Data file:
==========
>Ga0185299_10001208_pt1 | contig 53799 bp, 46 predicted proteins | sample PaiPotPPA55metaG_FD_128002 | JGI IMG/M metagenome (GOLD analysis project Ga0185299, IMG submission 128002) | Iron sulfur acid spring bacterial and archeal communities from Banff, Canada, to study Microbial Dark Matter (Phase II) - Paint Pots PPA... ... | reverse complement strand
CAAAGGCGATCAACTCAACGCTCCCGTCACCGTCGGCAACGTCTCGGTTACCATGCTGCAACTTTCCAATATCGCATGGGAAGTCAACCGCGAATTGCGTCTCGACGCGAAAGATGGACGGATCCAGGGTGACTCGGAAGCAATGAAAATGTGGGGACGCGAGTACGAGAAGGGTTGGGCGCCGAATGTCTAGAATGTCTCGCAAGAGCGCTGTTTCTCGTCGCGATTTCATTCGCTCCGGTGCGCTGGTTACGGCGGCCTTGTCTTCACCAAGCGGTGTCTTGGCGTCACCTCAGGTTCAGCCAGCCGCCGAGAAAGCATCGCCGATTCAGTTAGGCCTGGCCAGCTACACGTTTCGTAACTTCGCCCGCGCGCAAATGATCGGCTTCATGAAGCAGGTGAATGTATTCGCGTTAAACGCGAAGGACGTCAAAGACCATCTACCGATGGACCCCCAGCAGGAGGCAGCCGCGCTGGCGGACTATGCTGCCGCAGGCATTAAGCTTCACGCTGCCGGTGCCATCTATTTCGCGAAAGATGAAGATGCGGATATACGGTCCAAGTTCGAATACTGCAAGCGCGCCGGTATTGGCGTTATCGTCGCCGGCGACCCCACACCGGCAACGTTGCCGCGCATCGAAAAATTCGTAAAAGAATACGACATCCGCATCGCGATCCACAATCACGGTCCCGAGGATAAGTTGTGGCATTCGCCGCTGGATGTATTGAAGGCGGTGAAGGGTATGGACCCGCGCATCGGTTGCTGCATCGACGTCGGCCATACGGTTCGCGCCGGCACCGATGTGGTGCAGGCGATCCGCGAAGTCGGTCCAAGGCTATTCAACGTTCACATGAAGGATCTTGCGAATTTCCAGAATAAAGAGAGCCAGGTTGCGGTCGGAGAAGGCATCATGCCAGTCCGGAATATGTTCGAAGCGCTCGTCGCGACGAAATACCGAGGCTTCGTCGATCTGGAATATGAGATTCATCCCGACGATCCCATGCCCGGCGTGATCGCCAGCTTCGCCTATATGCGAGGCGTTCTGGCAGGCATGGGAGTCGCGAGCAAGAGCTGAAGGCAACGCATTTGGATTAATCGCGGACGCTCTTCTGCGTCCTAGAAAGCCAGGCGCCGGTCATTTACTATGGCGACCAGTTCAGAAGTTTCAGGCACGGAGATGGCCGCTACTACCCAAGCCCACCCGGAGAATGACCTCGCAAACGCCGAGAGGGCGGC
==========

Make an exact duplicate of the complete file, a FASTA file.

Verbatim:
>Ga0185299_10001208_pt1 | contig 53799 bp, 46 predicted proteins | sample PaiPotPPA55metaG_FD_128002 | JGI IMG/M metagenome (GOLD analysis project Ga0185299, IMG submission 128002) | Iron sulfur acid spring bacterial and archeal communities from Banff, Canada, to study Microbial Dark Matter (Phase II) - Paint Pots PPA... ... | reverse complement strand
CAAAGGCGATCAACTCAACGCTCCCGTCACCGTCGGCAACGTCTCGGTTACCATGCTGCAACTTTCCAATATCGCATGGGAAGTCAACCGCGAATTGCGTCTCGACGCGAAAGATGGACGGATCCAGGGTGACTCGGAAGCAATGAAAATGTGGGGACGCGAGTACGAGAAGGGTTGGGCGCCGAATGTCTAGAATGTCTCGCAAGAGCGCTGTTTCTCGTCGCGATTTCATTCGCTCCGGTGCGCTGGTTACGGCGGCCTTGTCTTCACCAAGCGGTGTCTTGGCGTCACCTCAGGTTCAGCCAGCCGCCGAGAAAGCATCGCCGATTCAGTTAGGCCTGGCCAGCTACACGTTTCGTAACTTCGCCCGCGCGCAAATGATCGGCTTCATGAAGCAGGTGAATGTATTCGCGTTAAACGCGAAGGACGTCAAAGACCATCTACCGATGGACCCCCAGCAGGAGGCAGCCGCGCTGGCGGACTATGCTGCCGCAGGCATTAAGCTTCACGCTGCCGGTGCCATCTATTTCGCGAAAGATGAAGATGCGGATATACGGTCCAAGTTCGAATACTGCAAGCGCGCCGGTATTGGCGTTATCGTCGCCGGCGACCCCACACCGGCAACGTTGCCGCGCATCGAAAAATTCGTAAAAGAATACGACATCCGCATCGCGATCCACAATCACGGTCCCGAGGATAAGTTGTGGCATTCGCCGCTGGATGTATTGAAGGCGGTGAAGGGTATGGACCCGCGCATCGGTTGCTGCATCGACGTCGGCCATACGGTTCGCGCCGGCACCGATGTGGTGCAGGCGATCCGCGAAGTCGGTCCAAGGCTATTCAACGTTCACATGAAGGATCTTGCGAATTTCCAGAATAAAGAGAGCCAGGTTGCGGTCGGAGAAGGCATCATGCCAGTCCGGAATATGTTCGAAGCGCTCGTCGCGACGAAATACCGAGGCTTCGTCGATCTGGAATATGAGATTCATCCCGACGATCCCATGCCCGGCGTGATCGCCAGCTTCGCCTATATGCGAGGCGTTCTGGCAGGCATGGGAGTCGCGAGCAAGAGCTGAAGGCAACGCATTTGGATTAATCGCGGACGCTCTTCTGCGTCCTAGAAAGCCAGGCGCCGGTCATTTACTATGGCGACCAGTTCAGAAGTTTCAGGCACGGAGATGGCCGCTACTACCCAAGCCCACCCGGAGAATGACCTCGCAAACGCCGAGAGGGCGGC